Newspaper article THE JOURNAL RECORD

Okla. Business Schools Strive to Find Their Niche

Newspaper article THE JOURNAL RECORD

Okla. Business Schools Strive to Find Their Niche

Article excerpt

Some may dispute rankings as biased and inaccurate. Just ask any Sooner or Cowboy football fan when the BCS reveals its rankings. They may not agree with the rankings, but like it or not, they have to accept them. The same stands true with business school rankings.

There is a flood of university rankings hitting the market every year. From U.S. News and World Report to Entrepreneur magazine, each uses a different method of defining what makes a top business college. Though they use various ways to compile the list, several schools make rank every year.

Harvard University, the University of Chicago and the University of Texas all rank high on several lists. But what about Oklahoma schools? Look hard because if they do rank, it is at the bottom tier.

Local university representatives and businesses weigh in on the impact of these rankings to their colleges and the state.

Mel Penn, MBA corporate relations executive at the University of Oklahoma, said anyone who is involved with placement of MBA students studies the rankings.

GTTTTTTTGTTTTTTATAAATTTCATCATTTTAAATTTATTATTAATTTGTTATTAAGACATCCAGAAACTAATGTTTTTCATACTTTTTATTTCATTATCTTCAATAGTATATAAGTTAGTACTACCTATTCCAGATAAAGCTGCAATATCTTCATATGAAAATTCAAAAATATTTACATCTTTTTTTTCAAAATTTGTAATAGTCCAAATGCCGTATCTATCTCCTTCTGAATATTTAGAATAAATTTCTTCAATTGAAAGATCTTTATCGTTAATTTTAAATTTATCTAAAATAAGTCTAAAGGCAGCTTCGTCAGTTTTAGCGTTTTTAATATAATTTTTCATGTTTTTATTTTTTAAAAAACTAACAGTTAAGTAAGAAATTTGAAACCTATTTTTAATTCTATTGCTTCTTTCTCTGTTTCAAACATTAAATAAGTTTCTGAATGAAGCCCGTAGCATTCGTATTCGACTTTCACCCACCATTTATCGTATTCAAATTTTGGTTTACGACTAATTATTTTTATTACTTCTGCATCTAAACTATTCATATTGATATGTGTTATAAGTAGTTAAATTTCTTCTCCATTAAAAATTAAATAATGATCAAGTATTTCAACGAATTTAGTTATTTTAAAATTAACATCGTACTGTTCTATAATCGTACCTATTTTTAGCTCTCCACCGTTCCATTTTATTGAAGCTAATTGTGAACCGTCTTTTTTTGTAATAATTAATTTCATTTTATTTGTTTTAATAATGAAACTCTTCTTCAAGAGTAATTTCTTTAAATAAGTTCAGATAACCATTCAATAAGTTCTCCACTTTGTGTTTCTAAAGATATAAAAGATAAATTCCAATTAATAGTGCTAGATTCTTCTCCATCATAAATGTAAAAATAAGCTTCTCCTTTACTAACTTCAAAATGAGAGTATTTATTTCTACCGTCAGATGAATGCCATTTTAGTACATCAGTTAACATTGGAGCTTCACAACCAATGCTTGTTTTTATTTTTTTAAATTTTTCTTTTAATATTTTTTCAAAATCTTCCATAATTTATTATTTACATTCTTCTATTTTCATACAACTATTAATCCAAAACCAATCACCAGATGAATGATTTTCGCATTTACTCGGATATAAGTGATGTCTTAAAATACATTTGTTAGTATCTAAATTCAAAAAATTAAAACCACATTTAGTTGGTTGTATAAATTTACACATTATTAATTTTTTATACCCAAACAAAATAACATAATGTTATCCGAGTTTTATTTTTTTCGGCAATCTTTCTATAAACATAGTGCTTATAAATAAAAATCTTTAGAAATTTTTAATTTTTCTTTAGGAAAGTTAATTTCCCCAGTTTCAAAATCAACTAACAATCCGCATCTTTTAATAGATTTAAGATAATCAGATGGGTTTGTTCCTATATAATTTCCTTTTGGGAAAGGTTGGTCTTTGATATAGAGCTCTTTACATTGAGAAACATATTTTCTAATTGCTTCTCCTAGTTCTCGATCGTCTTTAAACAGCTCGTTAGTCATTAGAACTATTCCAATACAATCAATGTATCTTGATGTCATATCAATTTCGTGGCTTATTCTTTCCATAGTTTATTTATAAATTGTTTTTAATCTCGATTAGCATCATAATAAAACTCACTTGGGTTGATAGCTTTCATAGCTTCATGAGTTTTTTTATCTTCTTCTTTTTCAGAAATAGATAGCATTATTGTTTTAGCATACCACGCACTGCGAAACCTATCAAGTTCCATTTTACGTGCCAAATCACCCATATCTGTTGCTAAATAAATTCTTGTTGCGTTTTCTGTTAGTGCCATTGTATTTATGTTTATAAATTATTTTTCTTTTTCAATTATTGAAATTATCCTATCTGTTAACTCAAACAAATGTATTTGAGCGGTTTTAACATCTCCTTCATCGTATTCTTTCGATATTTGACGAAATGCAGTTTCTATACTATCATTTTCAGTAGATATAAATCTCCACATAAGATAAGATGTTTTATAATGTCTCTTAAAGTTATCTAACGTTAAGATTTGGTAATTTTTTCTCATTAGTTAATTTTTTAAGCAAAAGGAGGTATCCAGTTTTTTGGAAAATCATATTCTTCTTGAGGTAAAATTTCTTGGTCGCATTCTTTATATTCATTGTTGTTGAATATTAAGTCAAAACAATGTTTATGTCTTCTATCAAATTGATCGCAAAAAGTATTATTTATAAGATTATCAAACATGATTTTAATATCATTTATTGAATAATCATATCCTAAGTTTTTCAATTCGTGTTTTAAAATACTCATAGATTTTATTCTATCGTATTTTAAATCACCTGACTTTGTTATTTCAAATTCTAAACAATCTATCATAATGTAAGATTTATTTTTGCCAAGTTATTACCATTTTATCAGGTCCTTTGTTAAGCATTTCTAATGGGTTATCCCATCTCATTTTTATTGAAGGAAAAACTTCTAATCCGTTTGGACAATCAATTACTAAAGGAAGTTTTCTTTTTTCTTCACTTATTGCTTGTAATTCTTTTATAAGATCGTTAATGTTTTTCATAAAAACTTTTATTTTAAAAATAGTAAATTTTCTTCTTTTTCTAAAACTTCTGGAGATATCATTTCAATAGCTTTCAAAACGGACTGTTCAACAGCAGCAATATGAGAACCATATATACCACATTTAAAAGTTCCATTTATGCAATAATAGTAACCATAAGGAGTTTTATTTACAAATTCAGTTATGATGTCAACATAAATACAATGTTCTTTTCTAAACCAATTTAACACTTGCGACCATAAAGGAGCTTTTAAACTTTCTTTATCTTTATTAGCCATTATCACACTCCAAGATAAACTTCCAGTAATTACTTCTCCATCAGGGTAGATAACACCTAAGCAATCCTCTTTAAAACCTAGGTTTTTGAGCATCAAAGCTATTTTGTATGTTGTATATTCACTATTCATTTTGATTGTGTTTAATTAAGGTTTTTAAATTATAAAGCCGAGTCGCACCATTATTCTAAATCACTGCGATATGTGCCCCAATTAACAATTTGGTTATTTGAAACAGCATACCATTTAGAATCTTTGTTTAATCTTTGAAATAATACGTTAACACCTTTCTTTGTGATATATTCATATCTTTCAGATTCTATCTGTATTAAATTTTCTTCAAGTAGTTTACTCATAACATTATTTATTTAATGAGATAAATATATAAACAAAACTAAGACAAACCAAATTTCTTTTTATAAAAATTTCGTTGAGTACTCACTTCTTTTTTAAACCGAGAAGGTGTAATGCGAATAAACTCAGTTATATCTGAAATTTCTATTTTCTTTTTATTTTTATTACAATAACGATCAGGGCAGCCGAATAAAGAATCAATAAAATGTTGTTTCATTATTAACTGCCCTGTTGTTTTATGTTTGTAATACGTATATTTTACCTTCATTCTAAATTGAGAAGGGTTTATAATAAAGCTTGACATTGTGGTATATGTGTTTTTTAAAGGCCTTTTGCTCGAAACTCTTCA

He said he thinks rankings are an intricate part of the decision in choosing schools, but can be hard to grasp.

"Rankings can be a difficult and confusing issue because they are so remarkably different," he said. "That's what makes business schools crazy because there isn't one set standard."

Rankings measure MBA and undergrad business programs and some stretch out to measure part-time MBAs. Many look to U.S. News and World Report because it is one of the most established ranking systems. That report measures schools by a combination of starting salaries, students' entering test scores and assessment scores by deans and recruiters.

OU's Price College of Business ranked No. 63 on the MBA list, in the bottom tier.

"We're always striving to be a top 50 school, that's kind of the war zone, and we are in arm's reach," said Penn.

U.S. News and World Report ranked Oklahoma State University's undergraduate business college No. 83 out of 126.

Sara Freedman, dean of OSU's Spears Business College, said there is a concern that the rankings are not evaluating the complexity of business schools and are trying to turn them into a one-dimensional idea.

"We are not trying to adjust our programs to their criteria, we are just trying to do the best job that we can," she said. "If that results in higher rankings, that's great, but it's not a focus per se."

Prospective faculty members also evaluate rankings.

Vincent Orza, dean of the Oklahoma City University Meinders School of Business, said the rankings can tell faculty members if the research institute has strong ties to a business community.

He said potential faculty members are looking for intellectually stimulating peers. …

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